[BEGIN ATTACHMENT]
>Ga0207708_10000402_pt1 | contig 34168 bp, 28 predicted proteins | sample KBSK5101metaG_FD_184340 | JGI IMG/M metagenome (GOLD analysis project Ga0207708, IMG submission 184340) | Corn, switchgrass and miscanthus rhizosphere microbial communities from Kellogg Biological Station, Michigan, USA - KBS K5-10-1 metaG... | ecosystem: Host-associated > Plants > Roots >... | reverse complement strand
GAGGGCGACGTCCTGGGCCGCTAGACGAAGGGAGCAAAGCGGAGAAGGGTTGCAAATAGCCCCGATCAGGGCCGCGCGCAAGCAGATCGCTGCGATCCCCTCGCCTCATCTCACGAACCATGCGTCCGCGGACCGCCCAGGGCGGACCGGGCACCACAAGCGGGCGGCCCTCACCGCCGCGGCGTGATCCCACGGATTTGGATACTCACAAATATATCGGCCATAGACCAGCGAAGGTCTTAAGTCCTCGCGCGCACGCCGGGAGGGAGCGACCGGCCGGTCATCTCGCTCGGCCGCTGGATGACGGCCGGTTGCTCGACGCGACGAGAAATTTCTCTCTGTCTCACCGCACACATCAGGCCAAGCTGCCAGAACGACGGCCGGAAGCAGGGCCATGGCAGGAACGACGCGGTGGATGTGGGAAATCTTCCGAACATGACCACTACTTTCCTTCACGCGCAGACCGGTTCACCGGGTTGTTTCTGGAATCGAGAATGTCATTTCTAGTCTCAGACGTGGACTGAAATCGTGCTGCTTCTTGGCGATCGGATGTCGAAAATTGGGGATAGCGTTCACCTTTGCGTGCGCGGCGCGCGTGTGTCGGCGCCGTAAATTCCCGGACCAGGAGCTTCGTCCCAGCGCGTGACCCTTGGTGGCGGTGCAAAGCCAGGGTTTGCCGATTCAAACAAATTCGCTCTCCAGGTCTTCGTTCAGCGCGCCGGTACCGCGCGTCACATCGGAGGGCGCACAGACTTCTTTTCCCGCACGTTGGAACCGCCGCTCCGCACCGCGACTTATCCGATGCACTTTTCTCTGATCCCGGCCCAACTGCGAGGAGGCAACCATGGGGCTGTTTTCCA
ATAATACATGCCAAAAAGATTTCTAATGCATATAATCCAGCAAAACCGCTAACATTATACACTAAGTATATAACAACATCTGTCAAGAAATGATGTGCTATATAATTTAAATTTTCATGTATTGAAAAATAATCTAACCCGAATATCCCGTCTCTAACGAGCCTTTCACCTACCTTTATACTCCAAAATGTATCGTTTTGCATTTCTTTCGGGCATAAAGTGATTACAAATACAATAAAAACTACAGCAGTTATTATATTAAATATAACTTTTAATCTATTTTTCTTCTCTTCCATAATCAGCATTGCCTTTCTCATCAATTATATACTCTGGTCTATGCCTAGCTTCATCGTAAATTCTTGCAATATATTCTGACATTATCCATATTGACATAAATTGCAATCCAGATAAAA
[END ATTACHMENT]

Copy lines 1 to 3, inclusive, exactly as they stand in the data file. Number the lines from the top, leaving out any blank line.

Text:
>Ga0207708_10000402_pt1 | contig 34168 bp, 28 predicted proteins | sample KBSK5101metaG_FD_184340 | JGI IMG/M metagenome (GOLD analysis project Ga0207708, IMG submission 184340) | Corn, switchgrass and miscanthus rhizosphere microbial communities from Kellogg Biological Station, Michigan, USA - KBS K5-10-1 metaG... | ecosystem: Host-associated > Plants > Roots >... | reverse complement strand
GAGGGCGACGTCCTGGGCCGCTAGACGAAGGGAGCAAAGCGGAGAAGGGTTGCAAATAGCCCCGATCAGGGCCGCGCGCAAGCAGATCGCTGCGATCCCCTCGCCTCATCTCACGAACCATGCGTCCGCGGACCGCCCAGGGCGGACCGGGCACCACAAGCGGGCGGCCCTCACCGCCGCGGCGTGATCCCACGGATTTGGATACTCACAAATATATCGGCCATAGACCAGCGAAGGTCTTAAGTCCTCGCGCGCACGCCGGGAGGGAGCGACCGGCCGGTCATCTCGCTCGGCCGCTGGATGACGGCCGGTTGCTCGACGCGACGAGAAATTTCTCTCTGTCTCACCGCACACATCAGGCCAAGCTGCCAGAACGACGGCCGGAAGCAGGGCCATGGCAGGAACGACGCGGTGGATGTGGGAAATCTTCCGAACATGACCACTACTTTCCTTCACGCGCAGACCGGTTCACCGGGTTGTTTCTGGAATCGAGAATGTCATTTCTAGTCTCAGACGTGGACTGAAATCGTGCTGCTTCTTGGCGATCGGATGTCGAAAATTGGGGATAGCGTTCACCTTTGCGTGCGCGGCGCGCGTGTGTCGGCGCCGTAAATTCCCGGACCAGGAGCTTCGTCCCAGCGCGTGACCCTTGGTGGCGGTGCAAAGCCAGGGTTTGCCGATTCAAACAAATTCGCTCTCCAGGTCTTCGTTCAGCGCGCCGGTACCGCGCGTCACATCGGAGGGCGCACAGACTTCTTTTCCCGCACGTTGGAACCGCCGCTCCGCACCGCGACTTATCCGATGCACTTTTCTCTGATCCCGGCCCAACTGCGAGGAGGCAACCATGGGGCTGTTTTCCA
ATAATACATGCCAAAAAGATTTCTAATGCATATAATCCAGCAAAACCGCTAACATTATACACTAAGTATATAACAACATCTGTCAAGAAATGATGTGCTATATAATTTAAATTTTCATGTATTGAAAAATAATCTAACCCGAATATCCCGTCTCTAACGAGCCTTTCACCTACCTTTATACTCCAAAATGTATCGTTTTGCATTTCTTTCGGGCATAAAGTGATTACAAATACAATAAAAACTACAGCAGTTATTATATTAAATATAACTTTTAATCTATTTTTCTTCTCTTCCATAATCAGCATTGCCTTTCTCATCAATTATATACTCTGGTCTATGCCTAGCTTCATCGTAAATTCTTGCAATATATTCTGACATTATCCATATTGACATAAATTGCAATCCAGATAAAA